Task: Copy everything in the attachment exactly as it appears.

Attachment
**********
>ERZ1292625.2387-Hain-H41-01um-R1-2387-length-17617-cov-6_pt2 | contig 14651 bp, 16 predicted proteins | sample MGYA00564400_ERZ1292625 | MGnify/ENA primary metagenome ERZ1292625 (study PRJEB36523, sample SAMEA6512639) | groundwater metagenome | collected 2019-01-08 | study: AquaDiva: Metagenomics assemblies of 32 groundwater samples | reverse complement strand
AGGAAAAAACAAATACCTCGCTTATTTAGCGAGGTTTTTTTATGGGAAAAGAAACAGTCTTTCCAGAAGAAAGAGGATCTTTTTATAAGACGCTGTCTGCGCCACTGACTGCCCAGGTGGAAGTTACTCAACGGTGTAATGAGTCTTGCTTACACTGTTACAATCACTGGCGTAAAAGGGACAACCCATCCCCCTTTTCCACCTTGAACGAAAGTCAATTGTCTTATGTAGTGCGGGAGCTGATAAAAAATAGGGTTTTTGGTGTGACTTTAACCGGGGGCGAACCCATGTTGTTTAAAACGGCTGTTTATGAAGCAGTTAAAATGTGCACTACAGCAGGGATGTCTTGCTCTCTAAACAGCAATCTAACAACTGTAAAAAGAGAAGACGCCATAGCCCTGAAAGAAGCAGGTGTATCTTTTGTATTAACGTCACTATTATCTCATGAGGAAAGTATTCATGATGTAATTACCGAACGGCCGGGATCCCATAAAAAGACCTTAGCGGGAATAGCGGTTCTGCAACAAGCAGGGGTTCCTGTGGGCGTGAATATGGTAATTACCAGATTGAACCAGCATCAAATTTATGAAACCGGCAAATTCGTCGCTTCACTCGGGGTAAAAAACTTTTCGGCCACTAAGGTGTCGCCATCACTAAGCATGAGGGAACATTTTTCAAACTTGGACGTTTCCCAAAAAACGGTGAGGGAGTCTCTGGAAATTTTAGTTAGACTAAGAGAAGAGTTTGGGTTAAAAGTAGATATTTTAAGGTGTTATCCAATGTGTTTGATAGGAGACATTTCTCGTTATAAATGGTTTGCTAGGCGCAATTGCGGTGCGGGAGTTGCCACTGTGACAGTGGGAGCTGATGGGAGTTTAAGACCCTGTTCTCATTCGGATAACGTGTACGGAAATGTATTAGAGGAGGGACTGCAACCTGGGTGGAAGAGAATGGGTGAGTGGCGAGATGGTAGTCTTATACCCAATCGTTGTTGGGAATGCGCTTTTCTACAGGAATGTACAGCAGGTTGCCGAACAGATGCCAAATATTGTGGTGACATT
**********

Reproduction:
>ERZ1292625.2387-Hain-H41-01um-R1-2387-length-17617-cov-6_pt2 | contig 14651 bp, 16 predicted proteins | sample MGYA00564400_ERZ1292625 | MGnify/ENA primary metagenome ERZ1292625 (study PRJEB36523, sample SAMEA6512639) | groundwater metagenome | collected 2019-01-08 | study: AquaDiva: Metagenomics assemblies of 32 groundwater samples | reverse complement strand
AGGAAAAAACAAATACCTCGCTTATTTAGCGAGGTTTTTTTATGGGAAAAGAAACAGTCTTTCCAGAAGAAAGAGGATCTTTTTATAAGACGCTGTCTGCGCCACTGACTGCCCAGGTGGAAGTTACTCAACGGTGTAATGAGTCTTGCTTACACTGTTACAATCACTGGCGTAAAAGGGACAACCCATCCCCCTTTTCCACCTTGAACGAAAGTCAATTGTCTTATGTAGTGCGGGAGCTGATAAAAAATAGGGTTTTTGGTGTGACTTTAACCGGGGGCGAACCCATGTTGTTTAAAACGGCTGTTTATGAAGCAGTTAAAATGTGCACTACAGCAGGGATGTCTTGCTCTCTAAACAGCAATCTAACAACTGTAAAAAGAGAAGACGCCATAGCCCTGAAAGAAGCAGGTGTATCTTTTGTATTAACGTCACTATTATCTCATGAGGAAAGTATTCATGATGTAATTACCGAACGGCCGGGATCCCATAAAAAGACCTTAGCGGGAATAGCGGTTCTGCAACAAGCAGGGGTTCCTGTGGGCGTGAATATGGTAATTACCAGATTGAACCAGCATCAAATTTATGAAACCGGCAAATTCGTCGCTTCACTCGGGGTAAAAAACTTTTCGGCCACTAAGGTGTCGCCATCACTAAGCATGAGGGAACATTTTTCAAACTTGGACGTTTCCCAAAAAACGGTGAGGGAGTCTCTGGAAATTTTAGTTAGACTAAGAGAAGAGTTTGGGTTAAAAGTAGATATTTTAAGGTGTTATCCAATGTGTTTGATAGGAGACATTTCTCGTTATAAATGGTTTGCTAGGCGCAATTGCGGTGCGGGAGTTGCCACTGTGACAGTGGGAGCTGATGGGAGTTTAAGACCCTGTTCTCATTCGGATAACGTGTACGGAAATGTATTAGAGGAGGGACTGCAACCTGGGTGGAAGAGAATGGGTGAGTGGCGAGATGGTAGTCTTATACCCAATCGTTGTTGGGAATGCGCTTTTCTACAGGAATGTACAGCAGGTTGCCGAACAGATGCCAAATATTGTGGTGACATT